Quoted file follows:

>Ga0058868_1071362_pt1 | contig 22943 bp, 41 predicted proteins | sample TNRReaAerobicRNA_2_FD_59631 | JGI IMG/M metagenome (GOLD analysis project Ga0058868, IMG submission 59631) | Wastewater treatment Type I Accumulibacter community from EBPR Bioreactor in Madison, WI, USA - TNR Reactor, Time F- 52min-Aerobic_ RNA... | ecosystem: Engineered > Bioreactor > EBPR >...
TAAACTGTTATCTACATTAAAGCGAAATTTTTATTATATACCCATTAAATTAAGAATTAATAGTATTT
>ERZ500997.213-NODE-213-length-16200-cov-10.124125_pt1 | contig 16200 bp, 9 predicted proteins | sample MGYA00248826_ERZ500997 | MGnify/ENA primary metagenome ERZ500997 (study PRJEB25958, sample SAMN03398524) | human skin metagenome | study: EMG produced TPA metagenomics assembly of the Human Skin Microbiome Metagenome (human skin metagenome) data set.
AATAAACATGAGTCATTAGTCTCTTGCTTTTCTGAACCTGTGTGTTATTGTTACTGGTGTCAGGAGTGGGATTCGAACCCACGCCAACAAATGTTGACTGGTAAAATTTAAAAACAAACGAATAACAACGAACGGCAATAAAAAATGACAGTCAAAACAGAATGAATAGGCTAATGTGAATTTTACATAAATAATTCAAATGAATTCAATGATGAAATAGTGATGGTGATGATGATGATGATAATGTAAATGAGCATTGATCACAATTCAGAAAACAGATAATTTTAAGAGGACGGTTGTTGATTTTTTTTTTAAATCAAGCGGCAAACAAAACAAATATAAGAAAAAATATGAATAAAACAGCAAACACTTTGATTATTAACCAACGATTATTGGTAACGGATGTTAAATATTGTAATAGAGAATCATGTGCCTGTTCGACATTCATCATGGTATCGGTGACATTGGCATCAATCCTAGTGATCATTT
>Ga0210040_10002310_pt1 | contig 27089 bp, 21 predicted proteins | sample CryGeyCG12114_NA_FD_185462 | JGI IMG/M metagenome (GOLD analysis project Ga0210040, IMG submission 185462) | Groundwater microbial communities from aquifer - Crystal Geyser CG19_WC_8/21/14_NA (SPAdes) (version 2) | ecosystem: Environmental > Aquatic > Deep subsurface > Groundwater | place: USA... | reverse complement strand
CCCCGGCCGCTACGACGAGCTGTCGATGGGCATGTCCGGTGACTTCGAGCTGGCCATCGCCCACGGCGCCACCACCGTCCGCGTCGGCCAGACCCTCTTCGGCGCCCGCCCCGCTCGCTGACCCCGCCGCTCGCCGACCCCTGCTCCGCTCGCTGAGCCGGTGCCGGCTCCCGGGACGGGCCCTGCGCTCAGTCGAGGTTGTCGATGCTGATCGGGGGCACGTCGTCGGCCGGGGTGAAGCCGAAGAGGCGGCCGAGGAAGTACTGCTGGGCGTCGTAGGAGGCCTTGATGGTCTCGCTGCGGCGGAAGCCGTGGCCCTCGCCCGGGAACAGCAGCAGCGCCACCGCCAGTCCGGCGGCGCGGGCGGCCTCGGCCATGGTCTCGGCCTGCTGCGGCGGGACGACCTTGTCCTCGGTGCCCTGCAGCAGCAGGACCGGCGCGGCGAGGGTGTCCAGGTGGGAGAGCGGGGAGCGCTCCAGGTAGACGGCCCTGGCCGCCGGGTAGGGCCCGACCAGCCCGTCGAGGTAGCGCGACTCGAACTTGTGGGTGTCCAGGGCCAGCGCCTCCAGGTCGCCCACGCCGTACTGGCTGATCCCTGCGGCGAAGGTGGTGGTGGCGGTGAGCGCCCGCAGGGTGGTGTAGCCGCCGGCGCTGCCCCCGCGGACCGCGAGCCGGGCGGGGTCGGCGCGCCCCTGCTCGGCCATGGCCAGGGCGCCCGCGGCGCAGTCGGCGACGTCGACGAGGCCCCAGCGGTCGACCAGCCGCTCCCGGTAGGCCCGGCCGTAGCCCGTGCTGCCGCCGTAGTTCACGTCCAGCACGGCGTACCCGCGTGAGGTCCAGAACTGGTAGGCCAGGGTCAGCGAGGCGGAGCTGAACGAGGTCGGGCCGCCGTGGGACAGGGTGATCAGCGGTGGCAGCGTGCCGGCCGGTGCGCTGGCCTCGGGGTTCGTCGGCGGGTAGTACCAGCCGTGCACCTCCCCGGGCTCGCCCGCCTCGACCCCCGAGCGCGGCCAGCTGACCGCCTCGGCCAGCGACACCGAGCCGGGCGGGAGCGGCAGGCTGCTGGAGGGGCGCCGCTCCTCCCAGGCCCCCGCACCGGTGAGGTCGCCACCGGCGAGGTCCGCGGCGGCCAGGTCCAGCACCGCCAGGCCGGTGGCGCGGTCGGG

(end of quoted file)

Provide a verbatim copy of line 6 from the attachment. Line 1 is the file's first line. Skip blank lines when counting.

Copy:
CCCCGGCCGCTACGACGAGCTGTCGATGGGCATGTCCGGTGACTTCGAGCTGGCCATCGCCCACGGCGCCACCACCGTCCGCGTCGGCCAGACCCTCTTCGGCGCCCGCCCCGCTCGCTGACCCCGCCGCTCGCCGACCCCTGCTCCGCTCGCTGAGCCGGTGCCGGCTCCCGGGACGGGCCCTGCGCTCAGTCGAGGTTGTCGATGCTGATCGGGGGCACGTCGTCGGCCGGGGTGAAGCCGAAGAGGCGGCCGAGGAAGTACTGCTGGGCGTCGTAGGAGGCCTTGATGGTCTCGCTGCGGCGGAAGCCGTGGCCCTCGCCCGGGAACAGCAGCAGCGCCACCGCCAGTCCGGCGGCGCGGGCGGCCTCGGCCATGGTCTCGGCCTGCTGCGGCGGGACGACCTTGTCCTCGGTGCCCTGCAGCAGCAGGACCGGCGCGGCGAGGGTGTCCAGGTGGGAGAGCGGGGAGCGCTCCAGGTAGACGGCCCTGGCCGCCGGGTAGGGCCCGACCAGCCCGTCGAGGTAGCGCGACTCGAACTTGTGGGTGTCCAGGGCCAGCGCCTCCAGGTCGCCCACGCCGTACTGGCTGATCCCTGCGGCGAAGGTGGTGGTGGCGGTGAGCGCCCGCAGGGTGGTGTAGCCGCCGGCGCTGCCCCCGCGGACCGCGAGCCGGGCGGGGTCGGCGCGCCCCTGCTCGGCCATGGCCAGGGCGCCCGCGGCGCAGTCGGCGACGTCGACGAGGCCCCAGCGGTCGACCAGCCGCTCCCGGTAGGCCCGGCCGTAGCCCGTGCTGCCGCCGTAGTTCACGTCCAGCACGGCGTACCCGCGTGAGGTCCAGAACTGGTAGGCCAGGGTCAGCGAGGCGGAGCTGAACGAGGTCGGGCCGCCGTGGGACAGGGTGATCAGCGGTGGCAGCGTGCCGGCCGGTGCGCTGGCCTCGGGGTTCGTCGGCGGGTAGTACCAGCCGTGCACCTCCCCGGGCTCGCCCGCCTCGACCCCCGAGCGCGGCCAGCTGACCGCCTCGGCCAGCGACACCGAGCCGGGCGGGAGCGGCAGGCTGCTGGAGGGGCGCCGCTCCTCCCAGGCCCCCGCACCGGTGAGGTCGCCACCGGCGAGGTCCGCGGCGGCCAGGTCCAGCACCGCCAGGCCGGTGGCGCGGTCGGG